He Used Red as a Neutral
Many scenes in the Netflix series show Halston’s office at the Olympic Tower, a glass-walled space on New York’s Fifth Avenue overlooking St. Patrick’s Cathedral. His studio was on the 21st floor of an ultramodern skyscraper built in 1973 by Skidmore, Owings and Merrill (SOM). He decorated the space with red lacquer tables, banquette-style sectional seating, and wall-to-wall red carpeting from Karastan (one of his licenses), custom-designed with a pattern of interlocking Hs.
“Halston controlled every aspect of his world, and the Olympic Tower office was a great example,” Minahan says. “The floor-to- ceiling glass walls were intimidating and had a vertiginous effect: You felt like you were going to fall out. And so Halston installed a Plexi railing all around the space to define it and then grounded it with that color red.“It was hard to determine what exact shade of red he used from the pictures. But by chance, I have friends whose father made the lacquer furniture for the space, and they remembered it and even still had some of the Parsons tables. That’s how we figured out that the furniture was a kind of cinnabar shade and the carpeting was more of a vermillion. We recreated the set on a soundstage and matched it as close as we could.”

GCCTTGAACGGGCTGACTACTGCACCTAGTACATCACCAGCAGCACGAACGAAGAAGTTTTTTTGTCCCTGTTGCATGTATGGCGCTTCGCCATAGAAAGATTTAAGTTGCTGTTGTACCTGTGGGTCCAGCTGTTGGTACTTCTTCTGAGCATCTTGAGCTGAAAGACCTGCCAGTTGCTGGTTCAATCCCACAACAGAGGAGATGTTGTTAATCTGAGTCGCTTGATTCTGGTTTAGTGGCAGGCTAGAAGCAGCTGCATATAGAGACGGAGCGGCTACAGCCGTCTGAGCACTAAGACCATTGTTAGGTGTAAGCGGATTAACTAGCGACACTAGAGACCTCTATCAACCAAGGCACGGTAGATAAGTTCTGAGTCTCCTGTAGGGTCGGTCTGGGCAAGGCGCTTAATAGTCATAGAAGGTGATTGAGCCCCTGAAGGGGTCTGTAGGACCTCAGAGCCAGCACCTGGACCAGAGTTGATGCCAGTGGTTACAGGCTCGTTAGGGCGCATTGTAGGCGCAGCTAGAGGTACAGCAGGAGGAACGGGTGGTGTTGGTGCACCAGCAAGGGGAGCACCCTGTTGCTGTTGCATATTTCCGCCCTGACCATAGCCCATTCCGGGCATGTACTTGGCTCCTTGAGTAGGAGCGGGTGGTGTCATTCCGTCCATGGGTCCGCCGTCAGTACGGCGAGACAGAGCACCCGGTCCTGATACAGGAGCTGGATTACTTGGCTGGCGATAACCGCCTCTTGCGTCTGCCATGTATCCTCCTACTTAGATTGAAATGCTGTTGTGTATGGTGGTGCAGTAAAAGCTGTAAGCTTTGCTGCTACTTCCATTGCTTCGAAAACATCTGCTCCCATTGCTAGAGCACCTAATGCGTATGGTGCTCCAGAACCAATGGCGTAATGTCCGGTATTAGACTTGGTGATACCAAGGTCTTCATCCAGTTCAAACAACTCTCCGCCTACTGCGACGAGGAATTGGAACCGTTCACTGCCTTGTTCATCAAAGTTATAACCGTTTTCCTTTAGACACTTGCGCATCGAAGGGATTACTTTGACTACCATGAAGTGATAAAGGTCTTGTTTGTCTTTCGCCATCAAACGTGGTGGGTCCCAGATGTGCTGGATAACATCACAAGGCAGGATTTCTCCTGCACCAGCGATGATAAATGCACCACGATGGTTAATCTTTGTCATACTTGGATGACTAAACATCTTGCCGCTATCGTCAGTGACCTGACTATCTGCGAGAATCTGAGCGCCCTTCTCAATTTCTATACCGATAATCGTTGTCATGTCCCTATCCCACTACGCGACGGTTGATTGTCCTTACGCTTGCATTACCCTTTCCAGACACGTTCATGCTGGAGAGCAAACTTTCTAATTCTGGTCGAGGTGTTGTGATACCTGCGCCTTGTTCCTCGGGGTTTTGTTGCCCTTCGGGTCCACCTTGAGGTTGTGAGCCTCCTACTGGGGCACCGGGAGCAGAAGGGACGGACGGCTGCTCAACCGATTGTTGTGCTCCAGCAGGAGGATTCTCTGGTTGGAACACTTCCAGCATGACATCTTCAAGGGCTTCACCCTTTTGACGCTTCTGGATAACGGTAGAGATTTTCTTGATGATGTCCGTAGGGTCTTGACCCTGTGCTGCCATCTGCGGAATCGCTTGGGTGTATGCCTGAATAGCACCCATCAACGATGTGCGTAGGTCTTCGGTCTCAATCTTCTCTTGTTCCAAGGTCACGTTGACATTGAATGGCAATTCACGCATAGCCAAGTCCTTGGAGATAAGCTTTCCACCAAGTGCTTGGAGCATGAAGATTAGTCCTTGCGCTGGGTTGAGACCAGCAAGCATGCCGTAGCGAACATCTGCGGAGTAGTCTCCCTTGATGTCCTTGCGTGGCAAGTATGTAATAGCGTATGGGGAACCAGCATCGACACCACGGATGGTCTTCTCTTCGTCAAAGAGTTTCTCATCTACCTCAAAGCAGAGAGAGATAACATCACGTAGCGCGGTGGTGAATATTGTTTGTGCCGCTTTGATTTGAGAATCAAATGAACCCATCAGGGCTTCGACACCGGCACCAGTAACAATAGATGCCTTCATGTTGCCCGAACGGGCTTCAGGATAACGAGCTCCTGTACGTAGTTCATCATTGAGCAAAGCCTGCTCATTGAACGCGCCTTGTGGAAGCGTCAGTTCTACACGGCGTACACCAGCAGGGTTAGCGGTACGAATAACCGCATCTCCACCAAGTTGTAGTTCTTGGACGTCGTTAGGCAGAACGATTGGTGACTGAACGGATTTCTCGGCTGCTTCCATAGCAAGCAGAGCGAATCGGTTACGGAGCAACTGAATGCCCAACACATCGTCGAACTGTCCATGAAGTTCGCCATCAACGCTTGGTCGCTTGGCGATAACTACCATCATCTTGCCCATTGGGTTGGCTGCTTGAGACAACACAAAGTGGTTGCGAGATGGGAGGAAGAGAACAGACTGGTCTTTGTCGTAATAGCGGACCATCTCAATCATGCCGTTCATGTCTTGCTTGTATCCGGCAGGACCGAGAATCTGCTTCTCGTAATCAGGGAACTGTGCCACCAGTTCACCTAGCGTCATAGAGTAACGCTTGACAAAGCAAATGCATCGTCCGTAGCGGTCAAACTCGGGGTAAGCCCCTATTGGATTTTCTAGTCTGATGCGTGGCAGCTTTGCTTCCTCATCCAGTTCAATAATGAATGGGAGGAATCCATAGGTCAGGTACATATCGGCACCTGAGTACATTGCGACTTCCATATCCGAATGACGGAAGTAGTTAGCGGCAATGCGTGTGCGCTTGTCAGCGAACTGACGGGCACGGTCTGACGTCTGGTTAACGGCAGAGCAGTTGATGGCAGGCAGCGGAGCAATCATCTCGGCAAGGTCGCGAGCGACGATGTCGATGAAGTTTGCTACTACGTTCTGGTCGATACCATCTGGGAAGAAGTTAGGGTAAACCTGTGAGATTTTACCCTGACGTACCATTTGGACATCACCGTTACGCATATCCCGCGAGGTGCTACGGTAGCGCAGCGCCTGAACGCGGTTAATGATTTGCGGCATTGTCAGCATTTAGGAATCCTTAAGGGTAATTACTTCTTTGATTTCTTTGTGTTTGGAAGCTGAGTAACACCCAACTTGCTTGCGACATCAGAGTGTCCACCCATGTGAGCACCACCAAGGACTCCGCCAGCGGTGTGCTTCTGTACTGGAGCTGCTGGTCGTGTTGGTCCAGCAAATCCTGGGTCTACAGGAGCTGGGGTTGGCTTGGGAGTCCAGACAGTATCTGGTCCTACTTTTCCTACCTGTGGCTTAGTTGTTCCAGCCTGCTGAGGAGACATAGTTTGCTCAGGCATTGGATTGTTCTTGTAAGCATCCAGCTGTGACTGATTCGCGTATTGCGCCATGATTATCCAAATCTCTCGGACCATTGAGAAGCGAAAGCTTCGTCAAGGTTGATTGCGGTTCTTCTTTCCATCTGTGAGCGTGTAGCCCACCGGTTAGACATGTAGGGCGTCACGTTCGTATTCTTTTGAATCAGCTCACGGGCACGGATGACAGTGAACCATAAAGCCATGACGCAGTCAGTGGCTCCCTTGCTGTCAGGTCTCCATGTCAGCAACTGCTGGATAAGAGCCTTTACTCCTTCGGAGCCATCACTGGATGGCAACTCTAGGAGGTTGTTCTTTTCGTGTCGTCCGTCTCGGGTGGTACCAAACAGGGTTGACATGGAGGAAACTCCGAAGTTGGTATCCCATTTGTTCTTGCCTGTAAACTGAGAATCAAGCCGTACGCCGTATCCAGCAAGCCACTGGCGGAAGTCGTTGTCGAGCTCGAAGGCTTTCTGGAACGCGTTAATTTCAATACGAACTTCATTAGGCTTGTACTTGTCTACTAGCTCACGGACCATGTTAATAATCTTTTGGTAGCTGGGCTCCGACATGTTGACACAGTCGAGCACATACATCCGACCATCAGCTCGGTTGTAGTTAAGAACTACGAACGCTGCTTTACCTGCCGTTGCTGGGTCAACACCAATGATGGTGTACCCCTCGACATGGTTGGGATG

Blame Halston for the Backwards Book Trend (and Sisal Rugs and Duck Canvas)
One of the most beautiful homes in the Netflix series is Halston’s compound in Montauk on Long Island. He rented the property from its owners—Andy Warhol and Paul Morrissey. Minahan visited the home when Morrissey still owned it. “Warhol rented it to Halston because he liked the income,” Minahan says. “Halston completely redecorated it. He put in his signature banquettes and had everything upholstered in white duck canvas. One thing that was remarkable were the bookshelves. Halston didn’t like seeing all the different colors of the bindings. He liked everything to be very tonal and wanted a placid look to the place. So he turned all the books around backwards with the pages facing out. So all you saw were the raw ends of the books.”
He Was a Lifestyle Brand
Halston’s fame was built on his sleek fashions and his perfume (the series shows how Peretti’s sculptural design for the glass bottle was a key ingredient in its success). But while he never had his own furniture line, the designer did delve into the home world with his many licenses. These ranged from the carpets he designed for Karastan to linens and towels. He also designed airplane seats for Braniff Airways in beige and taupe, and clad the flight staff in jersey wrap dresses, polyester pantsuits, and Ultrasuede coats. “He marketed lifestyle and had a huge influence on culture and design,” Minahan says.